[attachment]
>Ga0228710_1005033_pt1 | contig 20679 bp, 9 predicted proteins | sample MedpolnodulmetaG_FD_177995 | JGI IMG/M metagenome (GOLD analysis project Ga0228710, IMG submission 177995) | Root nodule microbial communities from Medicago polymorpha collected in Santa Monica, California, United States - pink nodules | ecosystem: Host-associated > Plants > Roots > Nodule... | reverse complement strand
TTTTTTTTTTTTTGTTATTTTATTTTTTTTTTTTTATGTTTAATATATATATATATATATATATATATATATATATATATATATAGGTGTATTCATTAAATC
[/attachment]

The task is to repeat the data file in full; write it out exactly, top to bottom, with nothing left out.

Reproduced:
>Ga0228710_1005033_pt1 | contig 20679 bp, 9 predicted proteins | sample MedpolnodulmetaG_FD_177995 | JGI IMG/M metagenome (GOLD analysis project Ga0228710, IMG submission 177995) | Root nodule microbial communities from Medicago polymorpha collected in Santa Monica, California, United States - pink nodules | ecosystem: Host-associated > Plants > Roots > Nodule... | reverse complement strand
TTTTTTTTTTTTTGTTATTTTATTTTTTTTTTTTTATGTTTAATATATATATATATATATATATATATATATATATATATATATAGGTGTATTCATTAAATC